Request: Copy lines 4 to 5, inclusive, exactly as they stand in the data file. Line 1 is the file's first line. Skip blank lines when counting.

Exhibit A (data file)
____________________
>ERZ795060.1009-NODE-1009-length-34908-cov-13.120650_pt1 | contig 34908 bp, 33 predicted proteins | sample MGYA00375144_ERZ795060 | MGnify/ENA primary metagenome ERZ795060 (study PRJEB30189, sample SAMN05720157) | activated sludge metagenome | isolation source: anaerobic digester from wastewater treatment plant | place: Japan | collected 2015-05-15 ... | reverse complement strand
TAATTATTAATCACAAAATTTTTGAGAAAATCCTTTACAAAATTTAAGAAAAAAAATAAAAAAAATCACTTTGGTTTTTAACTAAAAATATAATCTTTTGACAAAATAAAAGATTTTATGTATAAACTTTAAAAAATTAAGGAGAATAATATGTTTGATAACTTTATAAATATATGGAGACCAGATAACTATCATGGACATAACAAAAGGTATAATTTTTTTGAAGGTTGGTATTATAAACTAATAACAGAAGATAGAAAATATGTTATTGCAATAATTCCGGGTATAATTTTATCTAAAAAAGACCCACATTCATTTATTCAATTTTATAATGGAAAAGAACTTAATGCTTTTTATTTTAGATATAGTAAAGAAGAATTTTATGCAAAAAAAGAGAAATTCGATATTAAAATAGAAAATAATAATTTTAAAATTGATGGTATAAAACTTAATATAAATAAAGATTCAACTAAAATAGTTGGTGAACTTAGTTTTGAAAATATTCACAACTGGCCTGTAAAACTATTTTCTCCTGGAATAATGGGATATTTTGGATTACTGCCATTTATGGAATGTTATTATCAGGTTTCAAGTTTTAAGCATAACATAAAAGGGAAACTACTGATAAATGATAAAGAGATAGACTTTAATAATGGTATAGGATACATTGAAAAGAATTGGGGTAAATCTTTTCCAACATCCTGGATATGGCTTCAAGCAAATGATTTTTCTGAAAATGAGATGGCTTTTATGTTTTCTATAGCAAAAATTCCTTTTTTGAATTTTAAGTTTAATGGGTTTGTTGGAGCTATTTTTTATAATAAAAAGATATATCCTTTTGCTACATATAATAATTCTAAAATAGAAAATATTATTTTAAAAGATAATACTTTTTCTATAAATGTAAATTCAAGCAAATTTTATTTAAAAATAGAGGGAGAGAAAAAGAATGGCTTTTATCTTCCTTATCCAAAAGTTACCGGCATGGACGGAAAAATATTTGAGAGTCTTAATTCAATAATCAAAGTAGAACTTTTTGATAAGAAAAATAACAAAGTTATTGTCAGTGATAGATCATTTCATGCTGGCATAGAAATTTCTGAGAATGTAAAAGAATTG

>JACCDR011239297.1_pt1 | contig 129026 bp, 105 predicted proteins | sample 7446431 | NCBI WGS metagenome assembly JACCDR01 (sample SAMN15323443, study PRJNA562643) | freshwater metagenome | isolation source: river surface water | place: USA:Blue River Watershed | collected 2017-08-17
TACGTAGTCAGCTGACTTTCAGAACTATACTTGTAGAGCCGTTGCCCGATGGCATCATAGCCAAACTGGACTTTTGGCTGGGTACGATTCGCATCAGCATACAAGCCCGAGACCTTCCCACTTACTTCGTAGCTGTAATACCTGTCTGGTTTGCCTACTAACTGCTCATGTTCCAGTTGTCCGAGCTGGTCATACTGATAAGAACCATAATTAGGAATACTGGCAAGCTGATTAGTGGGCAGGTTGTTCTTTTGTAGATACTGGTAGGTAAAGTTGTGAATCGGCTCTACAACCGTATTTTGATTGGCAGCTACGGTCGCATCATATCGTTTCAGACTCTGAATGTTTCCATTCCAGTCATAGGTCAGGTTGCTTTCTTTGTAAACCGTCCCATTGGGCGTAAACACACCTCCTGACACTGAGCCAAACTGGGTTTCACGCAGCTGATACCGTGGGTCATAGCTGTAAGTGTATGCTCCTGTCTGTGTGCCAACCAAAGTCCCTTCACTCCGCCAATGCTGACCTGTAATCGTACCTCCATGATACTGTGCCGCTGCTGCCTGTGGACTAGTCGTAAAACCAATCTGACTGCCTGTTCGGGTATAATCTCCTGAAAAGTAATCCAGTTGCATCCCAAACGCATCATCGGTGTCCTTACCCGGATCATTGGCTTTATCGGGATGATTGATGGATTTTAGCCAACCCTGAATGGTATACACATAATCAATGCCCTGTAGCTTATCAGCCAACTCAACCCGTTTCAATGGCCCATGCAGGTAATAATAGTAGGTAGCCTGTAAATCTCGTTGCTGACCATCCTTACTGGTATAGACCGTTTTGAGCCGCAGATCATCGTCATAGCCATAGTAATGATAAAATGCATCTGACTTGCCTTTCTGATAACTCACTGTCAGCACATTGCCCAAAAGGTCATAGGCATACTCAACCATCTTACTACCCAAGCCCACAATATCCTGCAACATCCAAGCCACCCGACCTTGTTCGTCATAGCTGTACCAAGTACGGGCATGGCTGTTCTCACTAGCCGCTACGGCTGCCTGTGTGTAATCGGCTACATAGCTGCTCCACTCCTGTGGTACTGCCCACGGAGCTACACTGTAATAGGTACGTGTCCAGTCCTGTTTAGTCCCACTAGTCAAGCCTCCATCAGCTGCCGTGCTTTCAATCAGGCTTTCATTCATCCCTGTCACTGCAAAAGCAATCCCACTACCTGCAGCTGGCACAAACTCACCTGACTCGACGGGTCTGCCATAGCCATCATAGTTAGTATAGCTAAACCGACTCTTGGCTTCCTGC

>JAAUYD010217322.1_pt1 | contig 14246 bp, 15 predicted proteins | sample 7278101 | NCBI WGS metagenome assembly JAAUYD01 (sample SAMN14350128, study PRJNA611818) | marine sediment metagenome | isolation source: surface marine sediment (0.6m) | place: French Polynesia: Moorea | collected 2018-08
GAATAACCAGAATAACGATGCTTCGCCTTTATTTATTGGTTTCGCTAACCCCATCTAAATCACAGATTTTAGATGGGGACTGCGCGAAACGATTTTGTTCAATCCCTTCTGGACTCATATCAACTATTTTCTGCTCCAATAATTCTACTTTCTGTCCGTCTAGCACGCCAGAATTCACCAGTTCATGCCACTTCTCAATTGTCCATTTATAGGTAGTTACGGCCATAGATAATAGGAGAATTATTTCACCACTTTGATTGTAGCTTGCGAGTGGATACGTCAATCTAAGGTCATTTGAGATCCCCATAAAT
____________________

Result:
TACGTAGTCAGCTGACTTTCAGAACTATACTTGTAGAGCCGTTGCCCGATGGCATCATAGCCAAACTGGACTTTTGGCTGGGTACGATTCGCATCAGCATACAAGCCCGAGACCTTCCCACTTACTTCGTAGCTGTAATACCTGTCTGGTTTGCCTACTAACTGCTCATGTTCCAGTTGTCCGAGCTGGTCATACTGATAAGAACCATAATTAGGAATACTGGCAAGCTGATTAGTGGGCAGGTTGTTCTTTTGTAGATACTGGTAGGTAAAGTTGTGAATCGGCTCTACAACCGTATTTTGATTGGCAGCTACGGTCGCATCATATCGTTTCAGACTCTGAATGTTTCCATTCCAGTCATAGGTCAGGTTGCTTTCTTTGTAAACCGTCCCATTGGGCGTAAACACACCTCCTGACACTGAGCCAAACTGGGTTTCACGCAGCTGATACCGTGGGTCATAGCTGTAAGTGTATGCTCCTGTCTGTGTGCCAACCAAAGTCCCTTCACTCCGCCAATGCTGACCTGTAATCGTACCTCCATGATACTGTGCCGCTGCTGCCTGTGGACTAGTCGTAAAACCAATCTGACTGCCTGTTCGGGTATAATCTCCTGAAAAGTAATCCAGTTGCATCCCAAACGCATCATCGGTGTCCTTACCCGGATCATTGGCTTTATCGGGATGATTGATGGATTTTAGCCAACCCTGAATGGTATACACATAATCAATGCCCTGTAGCTTATCAGCCAACTCAACCCGTTTCAATGGCCCATGCAGGTAATAATAGTAGGTAGCCTGTAAATCTCGTTGCTGACCATCCTTACTGGTATAGACCGTTTTGAGCCGCAGATCATCGTCATAGCCATAGTAATGATAAAATGCATCTGACTTGCCTTTCTGATAACTCACTGTCAGCACATTGCCCAAAAGGTCATAGGCATACTCAACCATCTTACTACCCAAGCCCACAATATCCTGCAACATCCAAGCCACCCGACCTTGTTCGTCATAGCTGTACCAAGTACGGGCATGGCTGTTCTCACTAGCCGCTACGGCTGCCTGTGTGTAATCGGCTACATAGCTGCTCCACTCCTGTGGTACTGCCCACGGAGCTACACTGTAATAGGTACGTGTCCAGTCCTGTTTAGTCCCACTAGTCAAGCCTCCATCAGCTGCCGTGCTTTCAATCAGGCTTTCATTCATCCCTGTCACTGCAAAAGCAATCCCACTACCTGCAGCTGGCACAAACTCACCTGACTCGACGGGTCTGCCATAGCCATCATAGTTAGTATAGCTAAACCGACTCTTGGCTTCCTGC

>JAAUYD010217322.1_pt1 | contig 14246 bp, 15 predicted proteins | sample 7278101 | NCBI WGS metagenome assembly JAAUYD01 (sample SAMN14350128, study PRJNA611818) | marine sediment metagenome | isolation source: surface marine sediment (0.6m) | place: French Polynesia: Moorea | collected 2018-08